26 February 2015

Will Shelly Silver owe me a fee?

Some years back, a lawyer who had successfully urged a novel legal theory upon a court, asserted a legal claim against another lawyer who had subsequently used that legal precedent to his client's advantage. The first guy sought recompense on the ground he had a proprietary interest in the rule of law he had helped to establish. Nonsense? Sure. But intriguing, non? After all, we honor creativity, that’s why we have copyright, patent, commercial secrecy statutes and doctrines. Why not protect unique legal maneuvers too? Ahh, you know the answer.

So my thoughts run to the NY Times article describing former NY State Assembly Leader Sheldon Silver’s effort to dismiss his federal corruption indictment on the ground the grand jury deliberations were tainted by the prosecutor’s publicity statements. Silver asserts the prosecutor not only made public statements but leaked incriminating information to the press prior to the grand jury’s determination.

Why does that ring a bell? I’m glad you asked.

Once upon a time, I represented a public official who was a heartbeat away from the Presidency. (Well, more like a stroke of the pen away, because President Nixon ultimately resigned and Spiro Agnew would have succeeded to the Oval Office if only ... .)

There are lots of good anecdotes arising out of that representation, and here’s the one relating to Mr. Silver’s motion to quash the grand jury indictment:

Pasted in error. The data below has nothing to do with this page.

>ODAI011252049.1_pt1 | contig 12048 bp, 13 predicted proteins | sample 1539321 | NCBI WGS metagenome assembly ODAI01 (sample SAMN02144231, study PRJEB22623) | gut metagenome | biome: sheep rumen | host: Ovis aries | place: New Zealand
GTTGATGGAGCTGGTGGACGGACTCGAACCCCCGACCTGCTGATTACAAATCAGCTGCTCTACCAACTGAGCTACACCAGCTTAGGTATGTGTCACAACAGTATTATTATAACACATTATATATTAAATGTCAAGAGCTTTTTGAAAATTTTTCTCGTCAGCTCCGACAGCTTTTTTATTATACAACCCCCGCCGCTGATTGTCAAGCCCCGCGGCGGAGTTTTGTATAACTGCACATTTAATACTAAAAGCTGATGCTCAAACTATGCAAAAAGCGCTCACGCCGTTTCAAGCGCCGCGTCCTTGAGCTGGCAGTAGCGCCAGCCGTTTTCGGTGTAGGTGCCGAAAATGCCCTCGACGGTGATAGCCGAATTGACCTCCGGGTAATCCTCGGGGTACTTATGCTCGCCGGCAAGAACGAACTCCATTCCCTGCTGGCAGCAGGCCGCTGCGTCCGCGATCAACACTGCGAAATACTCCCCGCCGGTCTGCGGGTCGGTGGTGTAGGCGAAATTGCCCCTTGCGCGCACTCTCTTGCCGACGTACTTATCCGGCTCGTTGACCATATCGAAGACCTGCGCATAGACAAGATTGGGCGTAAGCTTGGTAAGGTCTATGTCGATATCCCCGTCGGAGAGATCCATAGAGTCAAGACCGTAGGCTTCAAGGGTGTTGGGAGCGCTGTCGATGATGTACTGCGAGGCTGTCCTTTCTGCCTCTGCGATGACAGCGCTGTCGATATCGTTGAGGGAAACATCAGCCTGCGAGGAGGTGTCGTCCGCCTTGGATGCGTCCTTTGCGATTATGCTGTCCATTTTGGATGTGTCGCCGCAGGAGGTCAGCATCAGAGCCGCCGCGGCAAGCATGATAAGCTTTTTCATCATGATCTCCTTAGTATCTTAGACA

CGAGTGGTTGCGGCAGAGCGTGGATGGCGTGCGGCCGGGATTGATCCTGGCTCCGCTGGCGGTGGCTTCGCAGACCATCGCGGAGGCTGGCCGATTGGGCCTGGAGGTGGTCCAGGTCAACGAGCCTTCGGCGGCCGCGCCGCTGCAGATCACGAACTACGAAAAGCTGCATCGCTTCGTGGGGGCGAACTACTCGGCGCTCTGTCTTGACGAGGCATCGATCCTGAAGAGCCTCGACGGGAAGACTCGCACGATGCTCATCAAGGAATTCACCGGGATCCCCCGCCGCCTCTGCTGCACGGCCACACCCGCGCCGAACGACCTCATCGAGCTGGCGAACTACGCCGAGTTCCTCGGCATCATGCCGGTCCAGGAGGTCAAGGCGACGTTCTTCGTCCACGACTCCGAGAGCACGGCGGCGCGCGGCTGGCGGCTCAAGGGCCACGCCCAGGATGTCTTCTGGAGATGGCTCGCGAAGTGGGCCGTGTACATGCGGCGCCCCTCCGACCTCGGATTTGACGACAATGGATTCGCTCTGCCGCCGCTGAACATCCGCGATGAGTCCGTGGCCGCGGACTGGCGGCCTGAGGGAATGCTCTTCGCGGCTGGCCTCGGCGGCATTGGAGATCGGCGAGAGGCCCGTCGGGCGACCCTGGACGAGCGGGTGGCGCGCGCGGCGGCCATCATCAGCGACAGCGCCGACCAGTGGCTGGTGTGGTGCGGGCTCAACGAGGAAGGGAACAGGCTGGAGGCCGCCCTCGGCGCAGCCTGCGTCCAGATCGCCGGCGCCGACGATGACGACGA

Shortly after re-election of the Nixon-Agnew ticket, press accounts exploded onto the scene reporting that confidential government sources had revealed the US Attorney in Maryland was running a federal grand jury investigation into possible “Pay to Play” illicit payments to Spiro Agnew while he had been Governor. Huge scandal. Huge. Front page stories every day. So big, that all the federal judges from the state of Maryland recused themselves, and the Chief Judge of the Fifth Circuit brought in Judge Walter E. Hoffman from Virginia to take control of the case.

It will not be a surprise to many to learn that the first duty of a criminal lawyer is not to win at trial--it is to avoid a trial, and the very best way to do that is to avoid an indictment. You use all legal means, starting with persuasion, and if that fails, you construct as many legal obstacles to indictment as you can. Because there is a severe lack of available building materials for that project, ingenuity is paramount.
All of which led us to a pre-indictment conference with the good Judge Hoffman, attended by defense lawyers and the prosecutors, at which we complained bitterly about government leaks. The prosecutors said, “It ain’t us.”  We said “Well, the press says it is,” and the sensible Judge Hoffman turned to us and said, “Look, fellas, these reporters are not always accurate truth tellers. This is a hot story. Why should I believe them that the government is leaking when the government tells me it is not?’’ A fair question, I admit, but we were ready for it. We said, “Ok, Judge, let’s put 'em under oath. Let’s take the deposition of these reporters and we will find out if their reports are true, and while we are at it, let’s also depose the prosecutors and see if, under oath, they deny the leaks.”

I thought the US Attorney from Maryland would escalate through the ceiling of the judge's chambers. He and his colleagues went berserk at such an outrageous proposal. That had NEVER been done before, there was no provision in any statute or rule that provided for that remedy, blah, blah, blah, etc, etc. I loved that scene. Still do.